I was responding to another commenter who said: "There are more whites and Blacks living cheek by jowl in the Rebel South than in the Yankee North." I was pointing out that this does not necessarily mean there is less racism in the south than in the north, pursuant to my earlier point: racism doesn't vanish quickly, as Shouting Thomas said, just because one befriends someone from another race. One can hold the opinion that one's (black/latino/asian/other) friend is a fine human being...while also thinking he or she is the exception, and that most other (black/latino/asian/other) people are still inferior/criminal/lazy/ignorant/etc.

My anecdote had to do with my own personal experience...in the south. I'm sure if I had grown up in Boston or NYC or Philly, I could have had a similar anecdote referring to those geographic areas.

Jeez...I hate to be pedantic, but some of you guys really make it necessary. Step it up...connect the dots!

Robert Cook said...

Ferdinande,

Differences in physical characteristics do not define "race." (I used the word "appearances" as a synonym for "characteristics," which is clear. What "dishonest implication" can be inferred? Your use of the phrase "racial differences" simply begs the question that there are different races. We are one race of beings, and among our kind are differences in physical characteristics...in our appearances. This is true within families. Do short brunette kids of tall blond parents belong to a different race than their parents?)

Robert Cook said...

"Why does Robert Cook post comments here?"

Why not? Do you assume all who post here should be in agreement with the majority of opinions expressed here?

J. Farmer said...

"Race" is just short hand for a really big extended family. The same inborn tendency to prefer ones kin to strangers is what drives the natural human tendency towards tribalism. Southern Italy can barely function as a state thanks mostly to its population's preference for clannish family associations rather than disintersted state technocrats. And they are not even contending with anything as profound as a racial difference. As the US' demographics moves towards greater racial diversity, expect social cohesion to decrease. Emigration is probably still the best long-term exist strategy.

Birkel said...

"...disintersted state technocrats..."

And J. Farmer wonders why I know he is a Leftist.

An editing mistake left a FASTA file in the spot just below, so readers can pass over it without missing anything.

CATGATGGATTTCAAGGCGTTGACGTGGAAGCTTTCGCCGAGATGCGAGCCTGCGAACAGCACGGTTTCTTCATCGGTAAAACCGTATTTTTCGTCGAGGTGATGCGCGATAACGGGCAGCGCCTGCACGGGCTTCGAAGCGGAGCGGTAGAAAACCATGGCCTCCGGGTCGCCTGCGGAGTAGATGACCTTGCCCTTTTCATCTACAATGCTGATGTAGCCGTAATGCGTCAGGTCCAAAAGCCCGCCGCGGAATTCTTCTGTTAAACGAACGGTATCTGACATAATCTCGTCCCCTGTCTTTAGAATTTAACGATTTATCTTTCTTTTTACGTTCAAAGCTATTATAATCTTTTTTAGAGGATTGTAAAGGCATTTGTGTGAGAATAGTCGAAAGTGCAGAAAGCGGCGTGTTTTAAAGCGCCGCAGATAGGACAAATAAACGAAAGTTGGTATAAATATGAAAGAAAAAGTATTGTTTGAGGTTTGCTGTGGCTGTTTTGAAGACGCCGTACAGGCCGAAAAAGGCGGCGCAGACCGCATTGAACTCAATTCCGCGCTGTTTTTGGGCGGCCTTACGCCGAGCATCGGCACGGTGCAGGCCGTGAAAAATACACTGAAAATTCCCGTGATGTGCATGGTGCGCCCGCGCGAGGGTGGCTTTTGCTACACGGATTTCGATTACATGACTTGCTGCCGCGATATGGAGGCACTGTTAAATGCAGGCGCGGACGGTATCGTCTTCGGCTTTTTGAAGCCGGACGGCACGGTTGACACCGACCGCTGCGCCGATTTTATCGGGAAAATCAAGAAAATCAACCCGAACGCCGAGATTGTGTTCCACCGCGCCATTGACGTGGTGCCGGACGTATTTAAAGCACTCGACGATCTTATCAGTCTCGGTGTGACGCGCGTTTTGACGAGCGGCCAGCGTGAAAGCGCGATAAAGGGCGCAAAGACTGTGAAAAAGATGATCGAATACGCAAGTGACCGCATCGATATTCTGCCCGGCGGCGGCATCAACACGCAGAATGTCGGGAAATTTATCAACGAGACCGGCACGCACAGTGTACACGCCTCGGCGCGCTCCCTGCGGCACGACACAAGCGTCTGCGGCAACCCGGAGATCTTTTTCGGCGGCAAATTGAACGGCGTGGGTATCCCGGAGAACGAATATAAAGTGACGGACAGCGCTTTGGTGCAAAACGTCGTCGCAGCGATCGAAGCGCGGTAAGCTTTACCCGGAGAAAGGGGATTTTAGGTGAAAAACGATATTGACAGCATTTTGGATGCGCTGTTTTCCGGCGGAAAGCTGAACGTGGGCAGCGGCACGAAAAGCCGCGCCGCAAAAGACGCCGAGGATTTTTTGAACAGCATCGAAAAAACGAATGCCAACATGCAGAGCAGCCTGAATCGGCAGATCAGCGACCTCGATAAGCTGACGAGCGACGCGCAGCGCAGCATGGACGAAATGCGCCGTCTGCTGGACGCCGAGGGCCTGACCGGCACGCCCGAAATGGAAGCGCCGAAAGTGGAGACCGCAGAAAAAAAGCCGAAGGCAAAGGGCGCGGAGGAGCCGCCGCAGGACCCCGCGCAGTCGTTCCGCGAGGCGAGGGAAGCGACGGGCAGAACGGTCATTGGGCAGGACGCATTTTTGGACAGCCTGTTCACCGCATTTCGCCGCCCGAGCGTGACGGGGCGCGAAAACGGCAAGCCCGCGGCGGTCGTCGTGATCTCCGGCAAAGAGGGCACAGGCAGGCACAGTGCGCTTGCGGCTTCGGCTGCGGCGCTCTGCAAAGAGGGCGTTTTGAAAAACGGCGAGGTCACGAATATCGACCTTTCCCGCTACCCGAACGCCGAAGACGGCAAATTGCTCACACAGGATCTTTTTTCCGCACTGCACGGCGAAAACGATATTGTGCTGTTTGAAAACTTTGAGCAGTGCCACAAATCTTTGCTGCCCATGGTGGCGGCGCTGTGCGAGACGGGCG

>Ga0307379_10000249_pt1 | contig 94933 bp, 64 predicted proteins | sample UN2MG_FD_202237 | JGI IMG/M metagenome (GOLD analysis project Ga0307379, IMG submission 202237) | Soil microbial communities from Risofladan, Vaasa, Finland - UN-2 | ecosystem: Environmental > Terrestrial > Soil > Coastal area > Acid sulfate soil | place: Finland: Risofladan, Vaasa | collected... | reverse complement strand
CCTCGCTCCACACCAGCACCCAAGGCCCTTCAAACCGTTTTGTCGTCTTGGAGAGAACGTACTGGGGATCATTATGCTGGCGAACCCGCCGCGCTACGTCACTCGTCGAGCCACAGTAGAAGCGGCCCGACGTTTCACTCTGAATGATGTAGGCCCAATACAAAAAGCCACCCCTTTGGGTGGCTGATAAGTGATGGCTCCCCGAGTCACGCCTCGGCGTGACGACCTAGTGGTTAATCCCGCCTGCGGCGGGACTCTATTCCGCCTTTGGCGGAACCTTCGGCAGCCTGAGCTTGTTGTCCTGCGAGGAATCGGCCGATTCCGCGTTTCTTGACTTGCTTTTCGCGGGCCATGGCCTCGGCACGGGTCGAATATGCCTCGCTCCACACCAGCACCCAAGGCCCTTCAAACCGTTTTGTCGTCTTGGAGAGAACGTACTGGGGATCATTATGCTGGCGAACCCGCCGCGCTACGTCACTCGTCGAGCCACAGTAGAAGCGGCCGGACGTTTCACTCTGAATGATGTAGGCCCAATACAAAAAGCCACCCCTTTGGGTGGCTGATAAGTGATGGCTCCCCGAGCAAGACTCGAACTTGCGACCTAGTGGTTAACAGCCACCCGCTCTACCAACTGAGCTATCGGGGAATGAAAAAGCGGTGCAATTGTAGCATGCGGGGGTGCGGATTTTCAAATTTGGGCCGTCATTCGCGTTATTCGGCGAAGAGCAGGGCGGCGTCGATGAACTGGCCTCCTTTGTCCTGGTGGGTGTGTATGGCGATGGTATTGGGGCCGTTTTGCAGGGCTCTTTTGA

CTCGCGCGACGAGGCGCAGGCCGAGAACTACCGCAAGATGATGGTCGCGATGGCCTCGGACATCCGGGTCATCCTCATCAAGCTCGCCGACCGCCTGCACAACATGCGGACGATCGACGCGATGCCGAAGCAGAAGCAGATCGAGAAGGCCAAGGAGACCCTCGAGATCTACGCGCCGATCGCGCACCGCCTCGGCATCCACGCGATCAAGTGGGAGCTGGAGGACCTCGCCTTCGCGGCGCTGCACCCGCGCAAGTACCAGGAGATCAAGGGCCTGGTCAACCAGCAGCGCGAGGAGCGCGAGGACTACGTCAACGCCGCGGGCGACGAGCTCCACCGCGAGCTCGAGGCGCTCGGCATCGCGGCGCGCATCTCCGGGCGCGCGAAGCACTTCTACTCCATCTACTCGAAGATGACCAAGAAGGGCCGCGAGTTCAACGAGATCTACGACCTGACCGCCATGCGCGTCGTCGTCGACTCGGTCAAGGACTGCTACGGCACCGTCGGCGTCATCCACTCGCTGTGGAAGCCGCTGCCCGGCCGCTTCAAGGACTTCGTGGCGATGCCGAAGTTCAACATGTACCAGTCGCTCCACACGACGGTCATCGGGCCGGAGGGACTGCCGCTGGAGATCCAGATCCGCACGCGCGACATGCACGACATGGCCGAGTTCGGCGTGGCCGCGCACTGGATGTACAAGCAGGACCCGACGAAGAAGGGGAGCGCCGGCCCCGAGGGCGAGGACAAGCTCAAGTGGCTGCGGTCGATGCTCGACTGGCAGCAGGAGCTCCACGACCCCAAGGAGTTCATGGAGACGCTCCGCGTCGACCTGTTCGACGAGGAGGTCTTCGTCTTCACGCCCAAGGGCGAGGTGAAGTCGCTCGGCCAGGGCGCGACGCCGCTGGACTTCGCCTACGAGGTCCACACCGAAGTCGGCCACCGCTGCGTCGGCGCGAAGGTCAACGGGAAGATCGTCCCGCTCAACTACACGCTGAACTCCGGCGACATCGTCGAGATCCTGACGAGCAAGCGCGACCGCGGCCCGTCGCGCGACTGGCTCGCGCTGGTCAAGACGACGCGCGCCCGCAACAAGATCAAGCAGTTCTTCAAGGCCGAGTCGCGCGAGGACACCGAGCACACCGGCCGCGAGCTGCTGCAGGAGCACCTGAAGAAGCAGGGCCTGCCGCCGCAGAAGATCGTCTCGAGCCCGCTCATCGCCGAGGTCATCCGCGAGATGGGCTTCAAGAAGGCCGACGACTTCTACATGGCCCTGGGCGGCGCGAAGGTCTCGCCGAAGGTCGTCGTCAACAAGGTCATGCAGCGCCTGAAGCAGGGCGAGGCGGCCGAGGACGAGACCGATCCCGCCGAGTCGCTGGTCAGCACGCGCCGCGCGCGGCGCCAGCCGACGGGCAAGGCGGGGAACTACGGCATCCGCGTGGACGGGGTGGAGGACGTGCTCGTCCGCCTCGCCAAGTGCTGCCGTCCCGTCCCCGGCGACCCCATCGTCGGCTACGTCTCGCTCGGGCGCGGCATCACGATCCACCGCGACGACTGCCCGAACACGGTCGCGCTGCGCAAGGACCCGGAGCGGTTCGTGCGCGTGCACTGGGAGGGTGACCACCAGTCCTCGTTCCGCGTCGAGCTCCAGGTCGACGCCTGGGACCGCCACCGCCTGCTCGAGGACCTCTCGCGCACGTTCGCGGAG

tim in vermont said...

Imagine the amygdala response you would see from a liberal if they were shown pictures of conservatives... Of course such an experiment will never be done.


We are one race of beings, and among our kind are differences in physical characteristics...in our appearances.

Another evolution denier self identifies.

sinz52 said...

Liberals' attempts to "eliminate racism" are as nonsensical as social conservatives' attempts to eliminate premarital sex and demand abstinence.


We humans evolved from lower forms of life for which monogamous marriage did not exist and for which every member of every ape troupe could tell "us" from "them."


It would sure make politics a lot simpler if we recognized that simple truth. We're not angels, robots, or Vulcans from Star Trek.

Homo Sapiens has a baser, animalistic side. We write laws to protect ourselves from the worst excesses of that animalistic side. But unless the day comes that we can use genetic engineering to transform us into a more noble species, our animalistic side will always be with us.

tim in vermont said...

You have to hand it to Robert Cook though, for obstinately refusing to understand that definitions like race and even species in some cases, are political and lecturing us as if such definitions were matters of empirically derived logic.

If science can't discern that which is clearly visible to the human eye, it is science that has failed. To pretend that the various races (as the term is commonly understood, same as we use all the other words in English) have each evolved to the exact same endpoint excepting only those things which cannot be denied because they are clearly visible to all is only possible if you believed that we were all "created equal" by a benevolent being.

Robert Cook said...

"Another evolution denier self identifies."


Hahahaha! So, so wrong.

Robert Cook said...

"If science can't discern that which is clearly visible to the human eye, it is science that has failed. To pretend that the various races (as the term is commonly understood, same as we use all the other words in English) have each evolved to the exact same endpoint excepting only those things which cannot be denied because they are clearly visible to all is only possible if you believed that we were all "created equal" by a benevolent being."

????????????

A truly inscrutable paragraph.

tim in vermont said...

A truly inscrutable paragraph

I have no doubt that it is to you, the ideas being so foreign to your self satisfied sensibilities and precious and comforting mythologies about the human race. Does the imagined absence of any selective effects of varying environments on various sub populations of humans over tens or hundreds of thousands of years beyond the physical ever disturb your belief in evolution? Or is your faith in the fundamental fairness of evolution that strong? (Hint: That last sentence was intended sarcastically.)

I have always maintained that being an atheist is incredibly difficult. Here is another hint for you: If you believe that men and women, for example, have evolved to an identical place in all their faculties, aside from the clear physical differences, and you never question how this state of affairs could come to be absent a benevolent creator creating us all equal, your belief in evolution does not go very deep.